CDC continually monitors the safety of all vaccines, including MenACWY vaccines. For more information, view the Meningococcal ACWY Vaccine Information Statement.
Side Effects Of The Menb Vaccine
Babies given the MenB vaccine alongside their other routine vaccinations at 8 and 16 weeks are likely to develop a high temperature within 24 hours of vaccination.
It’s important to give your baby liquid paracetamol following vaccination to reduce this risk. Your nurse will advise you about using children’s paracetamol at your vaccination appointment.
Other common side effects of the MenB vaccine include:
- pain, swelling or redness where the injection was given
- diarrhoea or being sick
- crying and irritability
The liquid paracetamol will also help with these symptoms.
An allergic reaction is a rare side effect of the MenB vaccine. This may be a rash or itching that affects part or all of the body.
Very rarely, a baby may have a severe allergic reaction after having the MenB vaccine.
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Are Students In College At Risk For Meningococcal Disease
In the 1990s, college freshmen living in residence halls were identified as being at increased risk for meningococcal disease. Meningococcal disease and outbreaks in young adults were primarily due to serogroup C. However, following many years of routine vaccination of young people with quadrivalent meningococcal conjugate vaccine , serogroup B is now the primary cause of meningococcal disease and outbreaks in young adults. Among the approximately 9 million students aged 18-21 years enrolled in college, there are an average of 20 cases and 2-4 outbreaks due to serogroup B reported annually.
Although incidence of serogroup B meningococcal disease in college students is low, college students aged 18-21 years are at increased risk compared to non-college students. The close contact in college residence halls, combined with certain behaviors , may put college students at increased risk.
Is there a vaccine against meningococcal disease?
Yes, there are 2 different meningococcal vaccines.
Talk To Your Healthcare Provider About Vaccination Against Menb* With Bexsero
BEXSERO multicomponent meningococcal B vaccine is a vaccine for the prevention of meningococcal disease caused by Neisseria meningitidis group B bacteria in individuals from 2 months through 25 years of age. BEXSERO is not expected to protect against all circulating meningococcal serogroup B strains and does not offer protection against strains A, C, Y, and W-135. As with any vaccine, BEXSERO may not fully protect all of those who are vaccinated. BEXSERO does not treat or reduce the consequences of meningococcal disease, including meningitis, sepsis, and death. The very common side effects after vaccination with BEXSERO were pain/tenderness at the injection site, redness at the injection site, swelling of the skin at the injection site, and hardness of the skin at the injection site. In infants and children , fever can occur more frequently when BEXSERO is given at the same time as routine infant vaccines. Allergic reactions may also occur. Ask your healthcare professional if BEXSERO is right for your child. Full product information can be found at . To report an adverse event, please call 1-800-387-7374.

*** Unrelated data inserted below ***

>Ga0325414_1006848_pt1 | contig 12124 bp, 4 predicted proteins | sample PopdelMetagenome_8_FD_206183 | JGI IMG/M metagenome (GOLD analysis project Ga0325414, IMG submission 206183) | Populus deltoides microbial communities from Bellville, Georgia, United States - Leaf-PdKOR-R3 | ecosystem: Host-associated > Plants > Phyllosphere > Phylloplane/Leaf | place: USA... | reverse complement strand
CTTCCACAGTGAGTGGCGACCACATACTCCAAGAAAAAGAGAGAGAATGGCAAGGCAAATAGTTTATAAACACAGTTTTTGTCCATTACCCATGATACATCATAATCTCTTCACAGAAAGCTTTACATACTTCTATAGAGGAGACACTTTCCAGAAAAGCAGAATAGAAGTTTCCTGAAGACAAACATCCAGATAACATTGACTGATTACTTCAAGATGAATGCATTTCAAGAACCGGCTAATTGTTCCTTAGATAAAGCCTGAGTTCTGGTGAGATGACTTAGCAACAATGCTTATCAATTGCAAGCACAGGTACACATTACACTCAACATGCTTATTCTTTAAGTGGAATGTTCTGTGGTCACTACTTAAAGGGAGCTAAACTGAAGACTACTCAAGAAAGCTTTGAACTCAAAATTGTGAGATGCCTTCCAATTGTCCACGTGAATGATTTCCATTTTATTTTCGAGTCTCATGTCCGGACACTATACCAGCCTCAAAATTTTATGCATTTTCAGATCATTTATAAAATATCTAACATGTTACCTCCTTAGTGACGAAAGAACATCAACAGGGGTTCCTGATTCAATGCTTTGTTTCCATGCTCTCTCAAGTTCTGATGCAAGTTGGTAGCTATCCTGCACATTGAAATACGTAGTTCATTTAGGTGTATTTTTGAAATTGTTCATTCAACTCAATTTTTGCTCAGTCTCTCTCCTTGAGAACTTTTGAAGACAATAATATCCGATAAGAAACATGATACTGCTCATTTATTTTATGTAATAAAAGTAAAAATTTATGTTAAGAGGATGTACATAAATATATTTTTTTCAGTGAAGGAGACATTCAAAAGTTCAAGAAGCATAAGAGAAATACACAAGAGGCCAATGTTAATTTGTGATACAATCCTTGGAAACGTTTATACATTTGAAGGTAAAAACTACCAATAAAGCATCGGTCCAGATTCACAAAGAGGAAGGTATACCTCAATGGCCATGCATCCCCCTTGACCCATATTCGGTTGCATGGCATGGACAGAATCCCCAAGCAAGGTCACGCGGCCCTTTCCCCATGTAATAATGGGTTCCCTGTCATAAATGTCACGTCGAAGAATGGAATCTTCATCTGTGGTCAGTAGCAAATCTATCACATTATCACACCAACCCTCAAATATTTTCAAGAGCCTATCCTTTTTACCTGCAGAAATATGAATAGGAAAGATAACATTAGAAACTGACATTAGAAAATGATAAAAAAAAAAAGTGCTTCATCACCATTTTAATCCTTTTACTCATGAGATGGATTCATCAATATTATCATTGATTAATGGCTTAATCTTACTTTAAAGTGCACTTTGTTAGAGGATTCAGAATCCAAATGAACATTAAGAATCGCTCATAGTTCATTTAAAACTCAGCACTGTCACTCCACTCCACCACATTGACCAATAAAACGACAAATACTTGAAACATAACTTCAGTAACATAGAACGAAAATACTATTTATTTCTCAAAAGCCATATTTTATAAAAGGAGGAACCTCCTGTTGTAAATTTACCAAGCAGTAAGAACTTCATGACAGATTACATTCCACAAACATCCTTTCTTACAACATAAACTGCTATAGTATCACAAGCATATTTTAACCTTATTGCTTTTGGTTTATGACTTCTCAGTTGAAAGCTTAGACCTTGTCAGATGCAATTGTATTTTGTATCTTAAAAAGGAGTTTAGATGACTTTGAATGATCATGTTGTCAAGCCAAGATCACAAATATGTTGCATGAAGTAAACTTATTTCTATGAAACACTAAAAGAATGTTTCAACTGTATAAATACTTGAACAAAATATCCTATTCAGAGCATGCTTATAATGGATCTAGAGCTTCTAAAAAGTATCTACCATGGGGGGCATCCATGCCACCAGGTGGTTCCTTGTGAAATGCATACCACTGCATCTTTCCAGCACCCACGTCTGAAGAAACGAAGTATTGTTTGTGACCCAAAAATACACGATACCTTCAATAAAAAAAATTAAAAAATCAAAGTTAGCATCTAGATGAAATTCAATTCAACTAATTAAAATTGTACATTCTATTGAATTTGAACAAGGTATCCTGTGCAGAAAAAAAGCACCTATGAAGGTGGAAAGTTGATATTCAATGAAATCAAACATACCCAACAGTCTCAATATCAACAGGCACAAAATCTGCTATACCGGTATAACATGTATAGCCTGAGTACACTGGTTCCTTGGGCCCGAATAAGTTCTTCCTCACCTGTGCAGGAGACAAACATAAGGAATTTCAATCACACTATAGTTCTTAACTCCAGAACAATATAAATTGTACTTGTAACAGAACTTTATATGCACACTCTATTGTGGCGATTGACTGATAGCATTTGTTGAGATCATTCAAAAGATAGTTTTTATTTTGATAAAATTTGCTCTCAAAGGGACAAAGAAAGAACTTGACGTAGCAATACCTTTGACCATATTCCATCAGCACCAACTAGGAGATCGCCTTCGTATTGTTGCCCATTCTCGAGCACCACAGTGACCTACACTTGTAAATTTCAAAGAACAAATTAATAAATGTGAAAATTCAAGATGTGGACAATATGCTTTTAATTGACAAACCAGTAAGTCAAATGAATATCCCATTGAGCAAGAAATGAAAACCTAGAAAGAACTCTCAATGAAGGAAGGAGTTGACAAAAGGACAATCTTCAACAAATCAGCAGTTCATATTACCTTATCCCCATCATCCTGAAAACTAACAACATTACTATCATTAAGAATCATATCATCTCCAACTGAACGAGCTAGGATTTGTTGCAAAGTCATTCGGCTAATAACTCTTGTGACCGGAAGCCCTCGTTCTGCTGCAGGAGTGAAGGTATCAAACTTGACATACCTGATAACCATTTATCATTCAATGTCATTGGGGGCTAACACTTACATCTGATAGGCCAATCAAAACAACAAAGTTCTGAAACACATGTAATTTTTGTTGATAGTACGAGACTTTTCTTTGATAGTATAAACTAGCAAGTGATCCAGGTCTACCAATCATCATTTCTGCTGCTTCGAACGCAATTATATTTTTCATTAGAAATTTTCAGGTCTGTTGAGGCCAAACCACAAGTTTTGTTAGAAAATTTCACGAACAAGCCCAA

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Most Health Insurance Plans Cover The Cost For Menb Vaccination
Most health plans must cover CDC-recommended vaccines with no out-of-pocket costs if an in-network healthcare provider administers the vaccine. Adolescents or their parents should check with their insurance provider for details on whether there is any cost to them for this vaccine.
The Vaccines for Children, or VFC, program provides vaccines for children 18 and younger who are
- Not insured
- American Indian or Alaska Native
Parents can find a VFC provider by contacting their local health department. VFC will cover the cost of MenB vaccination for those
- 16 through 18 years of age
- 10 through 18 years of age identified as being at increased risk due to a medical condition
- 10 through 18 years of age identified as being at increased risk due to a serogroup B meningococcal disease outbreak
What Happens After The Immunization
Your child might have a fever, soreness, and some swelling and redness at the injection area. Check with your doctor to see if you can give either acetaminophen or ibuprofen for pain or fever and to find out the right dose.
A warm, damp cloth or a heating pad on the injection site may help reduce soreness, as can moving or using the arm.
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How Effective Is It
A 2021 study examined Bexsero using data from Quebec, Italy, the United Kingdom, Portugal, and South Australia to determine its safety and effectiveness.